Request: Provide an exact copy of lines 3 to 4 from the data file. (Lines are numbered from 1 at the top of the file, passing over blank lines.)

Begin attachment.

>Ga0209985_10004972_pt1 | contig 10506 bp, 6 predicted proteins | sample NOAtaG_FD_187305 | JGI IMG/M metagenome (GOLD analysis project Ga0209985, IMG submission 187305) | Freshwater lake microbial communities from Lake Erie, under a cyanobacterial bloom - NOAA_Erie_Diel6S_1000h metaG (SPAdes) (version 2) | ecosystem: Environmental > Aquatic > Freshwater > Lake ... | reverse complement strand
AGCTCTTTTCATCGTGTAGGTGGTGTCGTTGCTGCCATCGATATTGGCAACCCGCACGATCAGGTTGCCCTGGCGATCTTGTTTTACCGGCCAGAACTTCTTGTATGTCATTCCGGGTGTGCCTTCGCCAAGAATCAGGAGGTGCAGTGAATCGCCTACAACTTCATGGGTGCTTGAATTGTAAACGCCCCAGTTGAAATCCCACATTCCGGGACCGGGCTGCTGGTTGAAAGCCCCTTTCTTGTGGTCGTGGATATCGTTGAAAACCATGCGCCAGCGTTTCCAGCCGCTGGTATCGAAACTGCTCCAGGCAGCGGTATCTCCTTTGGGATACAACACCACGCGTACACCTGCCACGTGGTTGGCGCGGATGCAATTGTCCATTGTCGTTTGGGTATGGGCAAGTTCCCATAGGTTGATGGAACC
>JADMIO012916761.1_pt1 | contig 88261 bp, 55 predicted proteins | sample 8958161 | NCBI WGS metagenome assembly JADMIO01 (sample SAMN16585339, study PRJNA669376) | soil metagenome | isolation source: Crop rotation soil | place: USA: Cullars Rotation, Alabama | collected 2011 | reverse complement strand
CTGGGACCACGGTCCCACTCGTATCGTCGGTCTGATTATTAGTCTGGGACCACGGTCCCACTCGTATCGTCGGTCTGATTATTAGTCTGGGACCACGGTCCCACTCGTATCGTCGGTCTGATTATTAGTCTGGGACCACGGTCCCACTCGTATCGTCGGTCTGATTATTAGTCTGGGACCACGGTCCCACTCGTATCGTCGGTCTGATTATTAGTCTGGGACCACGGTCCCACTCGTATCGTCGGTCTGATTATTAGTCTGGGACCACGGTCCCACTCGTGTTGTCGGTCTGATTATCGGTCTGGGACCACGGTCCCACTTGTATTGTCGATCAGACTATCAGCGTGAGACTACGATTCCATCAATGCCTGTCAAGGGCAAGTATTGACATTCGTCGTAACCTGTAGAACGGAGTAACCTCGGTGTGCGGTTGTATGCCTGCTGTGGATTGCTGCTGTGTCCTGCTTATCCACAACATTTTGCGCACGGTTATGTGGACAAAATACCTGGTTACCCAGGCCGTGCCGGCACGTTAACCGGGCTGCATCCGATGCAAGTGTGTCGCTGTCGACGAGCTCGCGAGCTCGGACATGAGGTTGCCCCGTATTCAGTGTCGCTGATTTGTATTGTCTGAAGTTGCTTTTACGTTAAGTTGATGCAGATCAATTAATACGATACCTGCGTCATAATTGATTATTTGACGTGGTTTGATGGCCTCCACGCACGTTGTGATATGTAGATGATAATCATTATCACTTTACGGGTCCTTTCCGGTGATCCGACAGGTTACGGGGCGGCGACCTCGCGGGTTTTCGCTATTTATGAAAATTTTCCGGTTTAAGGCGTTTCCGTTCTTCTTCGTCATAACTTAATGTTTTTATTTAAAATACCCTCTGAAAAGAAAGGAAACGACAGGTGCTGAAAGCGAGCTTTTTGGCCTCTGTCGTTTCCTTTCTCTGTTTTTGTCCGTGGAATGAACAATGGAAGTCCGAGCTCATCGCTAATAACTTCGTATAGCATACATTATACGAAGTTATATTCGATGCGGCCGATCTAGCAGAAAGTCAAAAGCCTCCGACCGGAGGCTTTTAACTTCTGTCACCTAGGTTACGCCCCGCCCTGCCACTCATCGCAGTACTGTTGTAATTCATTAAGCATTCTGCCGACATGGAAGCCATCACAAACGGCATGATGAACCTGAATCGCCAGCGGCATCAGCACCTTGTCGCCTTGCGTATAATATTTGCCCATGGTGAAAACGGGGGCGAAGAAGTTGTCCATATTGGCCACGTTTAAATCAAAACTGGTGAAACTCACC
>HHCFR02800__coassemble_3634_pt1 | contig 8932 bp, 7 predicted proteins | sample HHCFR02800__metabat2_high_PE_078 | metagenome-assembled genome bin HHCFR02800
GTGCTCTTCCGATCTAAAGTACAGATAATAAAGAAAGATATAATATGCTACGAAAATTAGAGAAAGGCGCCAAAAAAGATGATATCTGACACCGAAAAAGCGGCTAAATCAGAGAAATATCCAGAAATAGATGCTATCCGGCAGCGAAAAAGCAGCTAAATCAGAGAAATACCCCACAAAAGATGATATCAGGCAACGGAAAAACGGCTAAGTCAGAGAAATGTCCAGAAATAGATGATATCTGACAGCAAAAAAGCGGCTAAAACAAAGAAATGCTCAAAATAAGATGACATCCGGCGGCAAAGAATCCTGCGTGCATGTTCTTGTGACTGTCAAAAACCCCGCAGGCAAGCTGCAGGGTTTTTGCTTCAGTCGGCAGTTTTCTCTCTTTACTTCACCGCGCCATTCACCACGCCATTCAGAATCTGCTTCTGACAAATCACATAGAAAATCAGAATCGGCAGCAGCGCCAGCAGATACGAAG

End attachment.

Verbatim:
>JADMIO012916761.1_pt1 | contig 88261 bp, 55 predicted proteins | sample 8958161 | NCBI WGS metagenome assembly JADMIO01 (sample SAMN16585339, study PRJNA669376) | soil metagenome | isolation source: Crop rotation soil | place: USA: Cullars Rotation, Alabama | collected 2011 | reverse complement strand
CTGGGACCACGGTCCCACTCGTATCGTCGGTCTGATTATTAGTCTGGGACCACGGTCCCACTCGTATCGTCGGTCTGATTATTAGTCTGGGACCACGGTCCCACTCGTATCGTCGGTCTGATTATTAGTCTGGGACCACGGTCCCACTCGTATCGTCGGTCTGATTATTAGTCTGGGACCACGGTCCCACTCGTATCGTCGGTCTGATTATTAGTCTGGGACCACGGTCCCACTCGTATCGTCGGTCTGATTATTAGTCTGGGACCACGGTCCCACTCGTGTTGTCGGTCTGATTATCGGTCTGGGACCACGGTCCCACTTGTATTGTCGATCAGACTATCAGCGTGAGACTACGATTCCATCAATGCCTGTCAAGGGCAAGTATTGACATTCGTCGTAACCTGTAGAACGGAGTAACCTCGGTGTGCGGTTGTATGCCTGCTGTGGATTGCTGCTGTGTCCTGCTTATCCACAACATTTTGCGCACGGTTATGTGGACAAAATACCTGGTTACCCAGGCCGTGCCGGCACGTTAACCGGGCTGCATCCGATGCAAGTGTGTCGCTGTCGACGAGCTCGCGAGCTCGGACATGAGGTTGCCCCGTATTCAGTGTCGCTGATTTGTATTGTCTGAAGTTGCTTTTACGTTAAGTTGATGCAGATCAATTAATACGATACCTGCGTCATAATTGATTATTTGACGTGGTTTGATGGCCTCCACGCACGTTGTGATATGTAGATGATAATCATTATCACTTTACGGGTCCTTTCCGGTGATCCGACAGGTTACGGGGCGGCGACCTCGCGGGTTTTCGCTATTTATGAAAATTTTCCGGTTTAAGGCGTTTCCGTTCTTCTTCGTCATAACTTAATGTTTTTATTTAAAATACCCTCTGAAAAGAAAGGAAACGACAGGTGCTGAAAGCGAGCTTTTTGGCCTCTGTCGTTTCCTTTCTCTGTTTTTGTCCGTGGAATGAACAATGGAAGTCCGAGCTCATCGCTAATAACTTCGTATAGCATACATTATACGAAGTTATATTCGATGCGGCCGATCTAGCAGAAAGTCAAAAGCCTCCGACCGGAGGCTTTTAACTTCTGTCACCTAGGTTACGCCCCGCCCTGCCACTCATCGCAGTACTGTTGTAATTCATTAAGCATTCTGCCGACATGGAAGCCATCACAAACGGCATGATGAACCTGAATCGCCAGCGGCATCAGCACCTTGTCGCCTTGCGTATAATATTTGCCCATGGTGAAAACGGGGGCGAAGAAGTTGTCCATATTGGCCACGTTTAAATCAAAACTGGTGAAACTCACC